We need to show self-compassion, to listen to our own needs, to be kind and don’t self-attack in the form of constant self-criticism.
It is a cruel and confusing phenomenon that often when we are hurting the most, and need the most support, the person we can rely on least to do this, is ourself. As you will see in the case studies in the books, when that hurt and anger is not expressed externally, it often takes the form of self-attack. People may consciously or just below the conscious level find ways of saying “you idiot” “get on” “you’re pathetic” “it’s your fault.”
The relationship with oneself is the pillar that influences every other relationship in our life and is central to our wellbeing. We need to be aware of what is going on inside us and accept who we find ourselves to be. A good guide is to be as kind and respectful to ourselves as we would be to a good friend.
Feelings are not facts
We need to recognise that feelings are not facts: feeling bad for instance, doesn’t make us bad. There may be many different conflicting and confusing messages going on in our mind - a useful way to find out what we are thinking is to write a journal.
Write down conflicting messages
Writing down conflicting messages, for example feeling both relieved and sad about the death, writing what we are feeling, enables us to begin to see what we are telling ourselves, and thereby clarify what is going on inside; giving us the information to ensure we find the right support. It is a well-researched source of self-support that has been shown to be as effective as therapy. Perhaps do this before or after the relaxation exercise in the mind/body pillar.
Be aware what our defence mechanisms are
We all need defence mechanisms, and it is useful to be aware of what ours are, and work out for this situation, whether we need to build other mechanisms too. If we tend to shut down when we are upset, it may mean we don’t get the support we actually need. It is useful to be aware of that and tell those close to us, how we are really feeling on the inside.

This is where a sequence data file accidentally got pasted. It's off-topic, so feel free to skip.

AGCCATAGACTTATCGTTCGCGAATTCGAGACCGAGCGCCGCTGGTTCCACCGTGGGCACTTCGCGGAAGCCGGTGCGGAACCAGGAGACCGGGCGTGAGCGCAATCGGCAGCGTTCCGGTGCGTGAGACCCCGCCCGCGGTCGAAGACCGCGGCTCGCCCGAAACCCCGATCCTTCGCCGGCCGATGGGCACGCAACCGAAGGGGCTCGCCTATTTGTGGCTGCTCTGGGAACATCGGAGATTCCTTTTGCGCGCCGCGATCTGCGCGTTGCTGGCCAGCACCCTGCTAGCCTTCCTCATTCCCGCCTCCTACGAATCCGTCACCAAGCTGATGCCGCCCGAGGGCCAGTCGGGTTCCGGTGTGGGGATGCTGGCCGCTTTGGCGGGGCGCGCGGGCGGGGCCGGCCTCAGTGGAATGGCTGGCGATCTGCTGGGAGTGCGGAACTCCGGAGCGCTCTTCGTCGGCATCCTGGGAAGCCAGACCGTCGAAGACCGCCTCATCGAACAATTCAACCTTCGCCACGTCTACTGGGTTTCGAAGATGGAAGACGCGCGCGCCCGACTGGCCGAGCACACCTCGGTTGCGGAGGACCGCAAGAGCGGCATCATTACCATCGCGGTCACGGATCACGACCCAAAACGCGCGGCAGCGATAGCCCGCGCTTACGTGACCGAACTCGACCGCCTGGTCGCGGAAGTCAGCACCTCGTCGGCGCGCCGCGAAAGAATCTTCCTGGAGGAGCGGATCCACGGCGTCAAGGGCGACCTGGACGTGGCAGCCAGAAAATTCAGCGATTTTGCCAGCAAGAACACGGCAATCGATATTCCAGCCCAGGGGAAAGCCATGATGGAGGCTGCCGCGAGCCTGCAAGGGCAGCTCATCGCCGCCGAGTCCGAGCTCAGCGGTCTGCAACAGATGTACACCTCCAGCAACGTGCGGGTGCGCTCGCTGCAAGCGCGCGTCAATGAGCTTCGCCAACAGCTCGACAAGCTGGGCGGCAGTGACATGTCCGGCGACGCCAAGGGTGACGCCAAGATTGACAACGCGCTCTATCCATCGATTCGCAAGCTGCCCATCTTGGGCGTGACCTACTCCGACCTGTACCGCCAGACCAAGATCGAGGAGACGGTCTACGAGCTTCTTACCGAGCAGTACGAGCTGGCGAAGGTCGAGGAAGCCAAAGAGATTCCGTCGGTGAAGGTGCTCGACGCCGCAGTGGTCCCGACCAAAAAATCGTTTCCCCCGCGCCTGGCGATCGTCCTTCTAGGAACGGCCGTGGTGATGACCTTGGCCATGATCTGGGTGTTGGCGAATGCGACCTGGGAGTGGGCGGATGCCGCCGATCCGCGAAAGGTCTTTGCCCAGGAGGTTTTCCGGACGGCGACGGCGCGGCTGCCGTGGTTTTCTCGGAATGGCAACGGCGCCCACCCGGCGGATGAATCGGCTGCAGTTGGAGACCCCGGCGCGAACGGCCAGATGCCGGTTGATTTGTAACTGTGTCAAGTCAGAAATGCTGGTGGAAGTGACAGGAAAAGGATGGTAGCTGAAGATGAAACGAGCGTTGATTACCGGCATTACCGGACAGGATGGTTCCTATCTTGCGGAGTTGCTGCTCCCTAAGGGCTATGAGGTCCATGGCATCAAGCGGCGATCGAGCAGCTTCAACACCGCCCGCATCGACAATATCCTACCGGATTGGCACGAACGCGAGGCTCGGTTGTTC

Denial has a part to play grief
Denial in grief is a natural and important part of self-protection, knowing is incremental because psychologically we couldn’t cope with the full knowledge all at once. Denial over time is eroded by reality as we begin to adjust to this new reality.
New losses can trigger previous losses
Our whole history of loss will be triggered, so a new loss is likely to bring back previous losses. We aren’t going mad, or failed to do the necessary grieving in the past – it is normal.
As we change through life
As we change over time, our confidence and sense of self change. We may have relied on our physical strength or looks, our job, memory or talent, which may have diminished or changed. We need self-compassion to support ourselves to mourn the loss of those attributes and be active in finding new sources of confidence and meaning.
Having an attitude of gratitude for what we do have, rather than seeking more externally, is increasingly seen as a key component of a healthy relationship with oneself. An exercise that is quick and easy is to keep a note on your phone or keep a book by your bed and jot down every night three things you are grateful for that day – even tiny things can help. When you look back at it weeks later it is often a lovely tapestry of memories, which gives a rich and rewarding underpinning to your life.